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Lilly is a first-year Journalism and Communications student from Ohio.
Course title: BA Journalism and Communication
Year of graduation: 2025
Why did you decide to apply to study in the UK?
Early on in high school, when thinking about going to university, I always knew I at least wanted to take a semester abroad. My sister loved the year she spent in London, and I found her experience fascinating. I researched programs in the UK, and I found so many benefits. I loved that the UK programs were mostly 3-year programs with opportunities to get real experience during a placement year.
The cost was also a big factor for me and honestly, a lot of the universities I was looking at in the US were more expensive than the international tuition here. Another huge plus for me was that all the classes I would be taking are directly linked to my course of study. Coming from understanding the US system, I had always known that the first year of university was spent on general education classes that give you the opportunity for a more well-rounded education before starting your actual degree. I loved that in the UK, I could immediately dive into the course I was there to study. Another reason I wanted to apply abroad was the experience a new place with a different way of living.
What made you pick Cardiff?
As a journalism major, Cardiff had an amazing reputation. The journalism courses really interested me and that’s all it took for me to apply to Cardiff. But when choosing Cardiff, I loved that the Bay was a short train ride away. I loved the hustle of a big city and Wales in general piqued my interest because I didn’t know a lot about it.
How did you find the application process?
The application process was a breeze. Again, I’m used to what I have been taught in the US. As a senior in high school, most students are prepping their university applications where you must submit separate applications for each school with different deadlines. Each school has different essay questions they want you to write about and it’s a very daunting process at times. Compared to the lengthy process that US universities can have, applying through UCAS was simple.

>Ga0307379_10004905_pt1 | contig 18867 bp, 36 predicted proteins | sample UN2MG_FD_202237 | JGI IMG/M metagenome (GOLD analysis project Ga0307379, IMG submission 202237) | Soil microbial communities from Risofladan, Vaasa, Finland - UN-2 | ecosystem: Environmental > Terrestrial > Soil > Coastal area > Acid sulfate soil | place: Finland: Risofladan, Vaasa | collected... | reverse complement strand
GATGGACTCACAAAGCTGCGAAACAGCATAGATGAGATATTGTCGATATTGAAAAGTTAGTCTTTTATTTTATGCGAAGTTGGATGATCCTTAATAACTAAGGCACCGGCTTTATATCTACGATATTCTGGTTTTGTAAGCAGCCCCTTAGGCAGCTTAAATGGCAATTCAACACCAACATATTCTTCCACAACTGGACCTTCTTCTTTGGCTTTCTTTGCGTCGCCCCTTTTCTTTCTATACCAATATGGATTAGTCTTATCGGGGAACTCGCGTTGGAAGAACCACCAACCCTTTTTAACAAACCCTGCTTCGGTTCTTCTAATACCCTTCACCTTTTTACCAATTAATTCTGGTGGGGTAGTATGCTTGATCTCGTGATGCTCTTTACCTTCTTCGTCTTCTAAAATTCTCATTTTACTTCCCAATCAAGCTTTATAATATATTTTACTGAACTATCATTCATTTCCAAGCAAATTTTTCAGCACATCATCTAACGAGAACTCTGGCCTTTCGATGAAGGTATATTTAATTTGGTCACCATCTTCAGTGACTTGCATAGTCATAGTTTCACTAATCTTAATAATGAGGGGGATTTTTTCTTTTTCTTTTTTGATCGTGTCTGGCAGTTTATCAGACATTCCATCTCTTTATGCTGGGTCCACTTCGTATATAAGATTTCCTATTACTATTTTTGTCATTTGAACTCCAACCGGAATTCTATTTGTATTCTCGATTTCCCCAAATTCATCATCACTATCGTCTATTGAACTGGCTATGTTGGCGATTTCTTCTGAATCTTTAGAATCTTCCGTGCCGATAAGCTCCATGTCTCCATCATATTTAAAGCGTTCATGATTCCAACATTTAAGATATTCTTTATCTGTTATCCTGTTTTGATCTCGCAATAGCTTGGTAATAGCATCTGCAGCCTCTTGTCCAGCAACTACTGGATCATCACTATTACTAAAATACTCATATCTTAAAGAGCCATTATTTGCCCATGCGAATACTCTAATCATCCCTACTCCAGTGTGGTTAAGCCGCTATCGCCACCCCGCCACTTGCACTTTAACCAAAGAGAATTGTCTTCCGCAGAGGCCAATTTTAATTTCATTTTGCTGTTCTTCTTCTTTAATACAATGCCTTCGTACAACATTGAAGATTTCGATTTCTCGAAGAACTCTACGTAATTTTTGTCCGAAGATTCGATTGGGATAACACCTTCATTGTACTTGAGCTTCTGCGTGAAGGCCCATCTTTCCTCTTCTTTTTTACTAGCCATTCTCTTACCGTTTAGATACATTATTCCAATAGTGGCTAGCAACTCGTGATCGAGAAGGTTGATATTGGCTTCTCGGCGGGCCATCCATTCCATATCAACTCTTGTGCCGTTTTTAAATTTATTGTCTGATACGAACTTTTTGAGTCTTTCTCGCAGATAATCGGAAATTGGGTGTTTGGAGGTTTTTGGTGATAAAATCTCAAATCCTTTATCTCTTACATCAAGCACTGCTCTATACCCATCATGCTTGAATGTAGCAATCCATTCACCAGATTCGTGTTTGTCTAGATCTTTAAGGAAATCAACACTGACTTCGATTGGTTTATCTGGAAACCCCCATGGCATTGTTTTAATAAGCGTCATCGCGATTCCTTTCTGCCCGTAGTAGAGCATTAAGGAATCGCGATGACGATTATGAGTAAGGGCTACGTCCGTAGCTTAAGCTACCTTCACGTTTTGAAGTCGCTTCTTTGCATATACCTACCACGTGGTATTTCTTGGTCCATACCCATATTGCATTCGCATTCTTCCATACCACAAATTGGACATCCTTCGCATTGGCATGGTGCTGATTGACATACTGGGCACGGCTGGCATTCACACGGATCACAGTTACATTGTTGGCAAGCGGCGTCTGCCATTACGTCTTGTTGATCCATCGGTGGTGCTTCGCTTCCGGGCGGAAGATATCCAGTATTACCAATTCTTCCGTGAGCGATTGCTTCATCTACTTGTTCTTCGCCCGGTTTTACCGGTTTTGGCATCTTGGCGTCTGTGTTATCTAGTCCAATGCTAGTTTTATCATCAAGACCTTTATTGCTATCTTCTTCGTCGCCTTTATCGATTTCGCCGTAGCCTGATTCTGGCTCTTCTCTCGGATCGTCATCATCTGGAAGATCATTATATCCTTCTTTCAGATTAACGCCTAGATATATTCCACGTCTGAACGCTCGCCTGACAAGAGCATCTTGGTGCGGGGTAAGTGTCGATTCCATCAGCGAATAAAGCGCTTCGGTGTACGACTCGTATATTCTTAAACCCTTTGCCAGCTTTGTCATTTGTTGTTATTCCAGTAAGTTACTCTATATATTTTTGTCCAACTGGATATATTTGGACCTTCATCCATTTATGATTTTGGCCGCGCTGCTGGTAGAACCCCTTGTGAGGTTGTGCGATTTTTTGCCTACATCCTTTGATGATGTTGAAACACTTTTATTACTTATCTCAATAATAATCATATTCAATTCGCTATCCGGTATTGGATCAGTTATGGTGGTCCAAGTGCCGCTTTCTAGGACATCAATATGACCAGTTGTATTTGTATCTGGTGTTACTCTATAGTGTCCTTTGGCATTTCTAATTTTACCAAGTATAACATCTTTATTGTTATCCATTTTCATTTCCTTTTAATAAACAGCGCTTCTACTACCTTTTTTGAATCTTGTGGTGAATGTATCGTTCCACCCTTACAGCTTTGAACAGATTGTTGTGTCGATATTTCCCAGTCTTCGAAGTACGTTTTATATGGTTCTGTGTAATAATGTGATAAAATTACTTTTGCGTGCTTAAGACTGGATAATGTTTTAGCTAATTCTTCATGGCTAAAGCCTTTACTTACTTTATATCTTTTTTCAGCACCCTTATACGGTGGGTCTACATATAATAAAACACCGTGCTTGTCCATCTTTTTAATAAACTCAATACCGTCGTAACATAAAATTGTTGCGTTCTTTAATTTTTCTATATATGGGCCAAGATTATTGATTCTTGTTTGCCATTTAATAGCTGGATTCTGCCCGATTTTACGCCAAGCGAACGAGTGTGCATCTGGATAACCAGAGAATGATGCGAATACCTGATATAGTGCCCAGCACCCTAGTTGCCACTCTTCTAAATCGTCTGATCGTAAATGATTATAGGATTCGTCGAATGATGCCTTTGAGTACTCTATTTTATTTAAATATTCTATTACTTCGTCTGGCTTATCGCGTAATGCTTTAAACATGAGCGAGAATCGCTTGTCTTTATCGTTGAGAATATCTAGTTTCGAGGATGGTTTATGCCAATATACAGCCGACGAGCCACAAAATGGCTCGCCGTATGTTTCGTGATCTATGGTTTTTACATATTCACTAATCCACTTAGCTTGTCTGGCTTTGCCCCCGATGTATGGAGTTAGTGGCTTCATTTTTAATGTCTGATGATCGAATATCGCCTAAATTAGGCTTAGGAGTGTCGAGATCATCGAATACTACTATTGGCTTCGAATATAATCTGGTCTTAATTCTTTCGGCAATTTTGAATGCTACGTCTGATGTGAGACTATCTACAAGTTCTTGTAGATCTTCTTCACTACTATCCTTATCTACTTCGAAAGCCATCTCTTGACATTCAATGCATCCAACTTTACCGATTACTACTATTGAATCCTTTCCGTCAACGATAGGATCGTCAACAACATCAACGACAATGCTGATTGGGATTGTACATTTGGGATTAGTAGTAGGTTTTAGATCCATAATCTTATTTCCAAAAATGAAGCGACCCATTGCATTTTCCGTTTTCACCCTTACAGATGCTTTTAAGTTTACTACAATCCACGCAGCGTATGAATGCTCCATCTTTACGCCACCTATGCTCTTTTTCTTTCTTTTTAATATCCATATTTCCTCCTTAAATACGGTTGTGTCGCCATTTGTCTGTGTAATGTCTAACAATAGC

I had all my scores ready to be sent through, inserting my information was easy enough, and when writing my personal statement, I loved what I was majoring in, so it was not so hard to try to express that in writing. The personal statement took a lot of time but that was because I really wanted to nail it and truly express why I loved what I wanted to study. Everything with the UCAS application process was so simple that I feel like I got lucky in a way.
What were your first impressions of Cardiff?
I don’t recommend this for all, but I had not gone to Cardiff until I was moving into my accommodation! Everyone thinks I’m crazy for this but with travel restrictions still going on, I wasn’t able to fly to the UK before attending school. But it made the city more magical for me. My first impression of Cardiff happened when I was driving from the airport and simply experiencing the little differences like driving on a different side of the road, seeing the gorgeous Castle for the first time, and just being surrounded by the hustle of a big city. But the one thing that stuck out to me was every person I had interacted with since I stepped off the plane was genuinely so kind to me. The taxi driver from the airport was the sweetest soul and my Residence Life Assistant welcomed me with open arms as I was trying to figure out what I was doing. I’m glad those were my first impressions of Cardiff.